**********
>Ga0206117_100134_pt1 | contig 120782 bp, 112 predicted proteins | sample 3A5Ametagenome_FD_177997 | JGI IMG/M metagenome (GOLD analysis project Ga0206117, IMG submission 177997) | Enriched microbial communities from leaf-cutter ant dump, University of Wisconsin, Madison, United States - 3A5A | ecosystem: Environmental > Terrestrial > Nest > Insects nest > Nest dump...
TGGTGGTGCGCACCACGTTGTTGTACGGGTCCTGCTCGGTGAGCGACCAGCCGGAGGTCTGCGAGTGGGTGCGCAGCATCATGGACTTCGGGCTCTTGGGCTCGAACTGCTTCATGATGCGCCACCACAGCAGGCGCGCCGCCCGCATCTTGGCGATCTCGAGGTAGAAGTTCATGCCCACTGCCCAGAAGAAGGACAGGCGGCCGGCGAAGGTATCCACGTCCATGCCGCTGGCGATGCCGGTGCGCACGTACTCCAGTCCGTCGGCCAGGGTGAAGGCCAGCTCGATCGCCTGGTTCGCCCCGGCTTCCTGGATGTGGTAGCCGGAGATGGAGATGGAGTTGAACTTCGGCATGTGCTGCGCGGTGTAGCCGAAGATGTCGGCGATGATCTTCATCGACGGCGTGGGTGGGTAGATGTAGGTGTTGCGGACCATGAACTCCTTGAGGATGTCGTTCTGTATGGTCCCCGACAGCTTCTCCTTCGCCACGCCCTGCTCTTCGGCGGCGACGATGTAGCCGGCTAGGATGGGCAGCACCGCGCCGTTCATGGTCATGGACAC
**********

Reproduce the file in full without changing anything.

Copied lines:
>Ga0206117_100134_pt1 | contig 120782 bp, 112 predicted proteins | sample 3A5Ametagenome_FD_177997 | JGI IMG/M metagenome (GOLD analysis project Ga0206117, IMG submission 177997) | Enriched microbial communities from leaf-cutter ant dump, University of Wisconsin, Madison, United States - 3A5A | ecosystem: Environmental > Terrestrial > Nest > Insects nest > Nest dump...
TGGTGGTGCGCACCACGTTGTTGTACGGGTCCTGCTCGGTGAGCGACCAGCCGGAGGTCTGCGAGTGGGTGCGCAGCATCATGGACTTCGGGCTCTTGGGCTCGAACTGCTTCATGATGCGCCACCACAGCAGGCGCGCCGCCCGCATCTTGGCGATCTCGAGGTAGAAGTTCATGCCCACTGCCCAGAAGAAGGACAGGCGGCCGGCGAAGGTATCCACGTCCATGCCGCTGGCGATGCCGGTGCGCACGTACTCCAGTCCGTCGGCCAGGGTGAAGGCCAGCTCGATCGCCTGGTTCGCCCCGGCTTCCTGGATGTGGTAGCCGGAGATGGAGATGGAGTTGAACTTCGGCATGTGCTGCGCGGTGTAGCCGAAGATGTCGGCGATGATCTTCATCGACGGCGTGGGTGGGTAGATGTAGGTGTTGCGGACCATGAACTCCTTGAGGATGTCGTTCTGTATGGTCCCCGACAGCTTCTCCTTCGCCACGCCCTGCTCTTCGGCGGCGACGATGTAGCCGGCTAGGATGGGCAGCACCGCGCCGTTCATGGTCATGGACAC